May 11, 2004
Well it's been a little more than 10 days. I am currently sitting under a mulberry tree beginning this account of my spring travels. The mulberries in this tree are white, not the reddish-purple I am accustomed to. When I asked how long until they would be ripe, I was told that they were ripe now. I spent a good half hour feasting on white mulberries.
Mohammad, aged 12, Shiraz
If you have met Mohammad, aged 12, of Shiraz who is practicing his English, please email me (firstname.lastname@example.org). I met him and so, I am certain, did every foreign tourist to Shiraz. We met at Hafez's tomb, where his father and another man were trolling for tourists who could help young Mohammad practice English. He had been studying for a year and already his English was better than that of most of the translators that I have met in Iran. As we spoke, his father urged him to get me to talk faster and ask more difficult questions. I think the conversation was more difficult for me than for Mohammad.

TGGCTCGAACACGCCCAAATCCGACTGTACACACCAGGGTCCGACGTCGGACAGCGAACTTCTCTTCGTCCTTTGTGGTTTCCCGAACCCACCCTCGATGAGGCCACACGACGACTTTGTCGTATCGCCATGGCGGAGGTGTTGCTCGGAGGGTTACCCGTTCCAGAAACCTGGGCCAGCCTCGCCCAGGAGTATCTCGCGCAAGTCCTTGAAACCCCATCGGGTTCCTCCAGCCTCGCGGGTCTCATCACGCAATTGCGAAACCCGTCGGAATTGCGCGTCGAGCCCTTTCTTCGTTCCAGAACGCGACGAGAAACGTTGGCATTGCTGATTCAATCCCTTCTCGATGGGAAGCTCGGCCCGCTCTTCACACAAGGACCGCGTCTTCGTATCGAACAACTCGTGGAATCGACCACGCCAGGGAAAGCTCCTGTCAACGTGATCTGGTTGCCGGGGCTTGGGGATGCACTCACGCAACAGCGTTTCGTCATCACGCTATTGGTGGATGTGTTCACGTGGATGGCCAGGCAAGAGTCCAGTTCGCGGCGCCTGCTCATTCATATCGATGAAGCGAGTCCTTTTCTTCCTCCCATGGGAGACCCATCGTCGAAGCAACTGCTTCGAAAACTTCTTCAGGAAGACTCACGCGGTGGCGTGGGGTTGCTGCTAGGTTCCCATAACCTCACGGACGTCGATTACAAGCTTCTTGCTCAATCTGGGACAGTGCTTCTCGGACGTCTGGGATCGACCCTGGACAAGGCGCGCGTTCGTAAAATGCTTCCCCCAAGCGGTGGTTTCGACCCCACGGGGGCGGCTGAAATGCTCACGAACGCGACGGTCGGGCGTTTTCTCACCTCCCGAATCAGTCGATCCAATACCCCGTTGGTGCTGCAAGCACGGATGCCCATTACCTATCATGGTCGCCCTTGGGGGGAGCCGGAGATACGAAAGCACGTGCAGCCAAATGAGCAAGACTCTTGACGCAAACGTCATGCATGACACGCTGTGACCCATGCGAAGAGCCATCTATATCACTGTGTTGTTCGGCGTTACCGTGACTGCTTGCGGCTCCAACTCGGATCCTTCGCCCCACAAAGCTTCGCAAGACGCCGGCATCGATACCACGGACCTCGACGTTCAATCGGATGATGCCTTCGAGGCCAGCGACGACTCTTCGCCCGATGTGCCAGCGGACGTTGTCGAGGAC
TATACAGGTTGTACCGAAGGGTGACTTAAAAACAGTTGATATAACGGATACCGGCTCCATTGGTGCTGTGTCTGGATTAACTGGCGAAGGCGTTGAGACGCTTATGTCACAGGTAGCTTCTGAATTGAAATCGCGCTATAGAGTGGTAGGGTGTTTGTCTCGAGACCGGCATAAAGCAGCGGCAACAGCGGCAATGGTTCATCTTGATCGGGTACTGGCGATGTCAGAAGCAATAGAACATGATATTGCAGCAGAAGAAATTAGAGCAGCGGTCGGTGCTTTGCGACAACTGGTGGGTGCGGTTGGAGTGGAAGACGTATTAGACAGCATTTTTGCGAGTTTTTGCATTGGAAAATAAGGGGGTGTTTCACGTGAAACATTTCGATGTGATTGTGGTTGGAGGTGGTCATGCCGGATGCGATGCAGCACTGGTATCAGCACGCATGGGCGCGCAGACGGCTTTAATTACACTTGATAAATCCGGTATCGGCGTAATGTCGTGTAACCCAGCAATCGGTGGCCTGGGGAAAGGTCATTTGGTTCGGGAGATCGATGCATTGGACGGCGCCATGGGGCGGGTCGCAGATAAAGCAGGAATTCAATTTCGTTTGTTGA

Hafez's tomb was really wonderful. It was packed with tourists and Shirazis alike. People surrounded the grave reciting Hafez's poems to each other. Most squatted by the grave and placed two fingers on its marble slab and whispered a quiet prayer. Mohammad told me that they were whispering verses of the Koran.
I had heard a lot about Shiraz before going there. All over Iran, Iranians told me how wonderful the people of Shiraz were. Iranians complain about each other incessantly, but when it comes to the people of Shiraz and Rasht (I haven't been there yet), they have nothing but good things to say.
I was prepped to fall in love with Shiraz, so it should be no surprise that I did. "The people here are educated," K said. "That's why they are so friendly and why they care so much for their city."
We had lunch in a really wonderful place: a restored bathhouse. Every single person in Shiraz tells you to eat there, so we did. An amazing threesome played and sang traditional music. I would have been happy to pay to see them (which we did, since the food was more expensive when the band was playing.) Children danced. People snapped their fingers. (You haven't heard fingers snapped until you have heard Iranians snap their fingers.) I told K that the whole place felt one beer away from being on its feet dancing.
I read that Hafez was offered several court postings but turned them all down because they required that he leave Shiraz. After going to Shiraz, I have a better understanding of why he would want to stay there.